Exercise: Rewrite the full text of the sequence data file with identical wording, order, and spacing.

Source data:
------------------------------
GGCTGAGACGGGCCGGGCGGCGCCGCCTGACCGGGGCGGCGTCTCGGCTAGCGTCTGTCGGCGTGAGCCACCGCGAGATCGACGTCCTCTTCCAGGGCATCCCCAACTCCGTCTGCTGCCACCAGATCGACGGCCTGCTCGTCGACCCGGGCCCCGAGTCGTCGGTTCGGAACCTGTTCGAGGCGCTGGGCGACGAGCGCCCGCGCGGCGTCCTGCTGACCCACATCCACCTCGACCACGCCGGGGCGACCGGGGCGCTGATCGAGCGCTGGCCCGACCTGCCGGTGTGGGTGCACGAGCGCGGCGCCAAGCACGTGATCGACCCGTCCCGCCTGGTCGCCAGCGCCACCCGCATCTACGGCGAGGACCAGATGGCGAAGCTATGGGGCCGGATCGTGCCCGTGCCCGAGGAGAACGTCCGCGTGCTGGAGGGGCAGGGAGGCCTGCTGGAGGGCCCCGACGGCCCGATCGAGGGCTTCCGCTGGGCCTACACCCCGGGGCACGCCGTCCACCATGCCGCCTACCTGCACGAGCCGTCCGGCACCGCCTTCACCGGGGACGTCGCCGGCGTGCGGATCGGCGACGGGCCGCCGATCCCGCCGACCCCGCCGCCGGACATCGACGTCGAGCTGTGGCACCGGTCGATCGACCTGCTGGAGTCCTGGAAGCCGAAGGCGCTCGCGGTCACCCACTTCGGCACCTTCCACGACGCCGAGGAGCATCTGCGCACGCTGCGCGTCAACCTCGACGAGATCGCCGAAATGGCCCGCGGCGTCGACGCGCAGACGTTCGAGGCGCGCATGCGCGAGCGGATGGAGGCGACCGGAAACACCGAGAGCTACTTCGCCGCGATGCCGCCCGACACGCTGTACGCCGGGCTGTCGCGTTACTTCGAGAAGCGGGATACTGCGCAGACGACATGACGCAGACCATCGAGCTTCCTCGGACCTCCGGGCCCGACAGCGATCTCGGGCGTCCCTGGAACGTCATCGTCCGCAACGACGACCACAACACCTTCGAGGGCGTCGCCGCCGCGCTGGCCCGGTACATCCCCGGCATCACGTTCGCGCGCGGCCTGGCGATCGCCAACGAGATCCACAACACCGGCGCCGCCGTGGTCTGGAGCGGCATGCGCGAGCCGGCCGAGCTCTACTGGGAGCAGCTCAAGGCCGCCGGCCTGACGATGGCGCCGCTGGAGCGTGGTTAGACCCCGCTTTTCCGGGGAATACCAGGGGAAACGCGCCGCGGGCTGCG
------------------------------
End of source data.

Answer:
GGCTGAGACGGGCCGGGCGGCGCCGCCTGACCGGGGCGGCGTCTCGGCTAGCGTCTGTCGGCGTGAGCCACCGCGAGATCGACGTCCTCTTCCAGGGCATCCCCAACTCCGTCTGCTGCCACCAGATCGACGGCCTGCTCGTCGACCCGGGCCCCGAGTCGTCGGTTCGGAACCTGTTCGAGGCGCTGGGCGACGAGCGCCCGCGCGGCGTCCTGCTGACCCACATCCACCTCGACCACGCCGGGGCGACCGGGGCGCTGATCGAGCGCTGGCCCGACCTGCCGGTGTGGGTGCACGAGCGCGGCGCCAAGCACGTGATCGACCCGTCCCGCCTGGTCGCCAGCGCCACCCGCATCTACGGCGAGGACCAGATGGCGAAGCTATGGGGCCGGATCGTGCCCGTGCCCGAGGAGAACGTCCGCGTGCTGGAGGGGCAGGGAGGCCTGCTGGAGGGCCCCGACGGCCCGATCGAGGGCTTCCGCTGGGCCTACACCCCGGGGCACGCCGTCCACCATGCCGCCTACCTGCACGAGCCGTCCGGCACCGCCTTCACCGGGGACGTCGCCGGCGTGCGGATCGGCGACGGGCCGCCGATCCCGCCGACCCCGCCGCCGGACATCGACGTCGAGCTGTGGCACCGGTCGATCGACCTGCTGGAGTCCTGGAAGCCGAAGGCGCTCGCGGTCACCCACTTCGGCACCTTCCACGACGCCGAGGAGCATCTGCGCACGCTGCGCGTCAACCTCGACGAGATCGCCGAAATGGCCCGCGGCGTCGACGCGCAGACGTTCGAGGCGCGCATGCGCGAGCGGATGGAGGCGACCGGAAACACCGAGAGCTACTTCGCCGCGATGCCGCCCGACACGCTGTACGCCGGGCTGTCGCGTTACTTCGAGAAGCGGGATACTGCGCAGACGACATGACGCAGACCATCGAGCTTCCTCGGACCTCCGGGCCCGACAGCGATCTCGGGCGTCCCTGGAACGTCATCGTCCGCAACGACGACCACAACACCTTCGAGGGCGTCGCCGCCGCGCTGGCCCGGTACATCCCCGGCATCACGTTCGCGCGCGGCCTGGCGATCGCCAACGAGATCCACAACACCGGCGCCGCCGTGGTCTGGAGCGGCATGCGCGAGCCGGCCGAGCTCTACTGGGAGCAGCTCAAGGCCGCCGGCCTGACGATGGCGCCGCTGGAGCGTGGTTAGACCCCGCTTTTCCGGGGAATACCAGGGGAAACGCGCCGCGGGCTGCG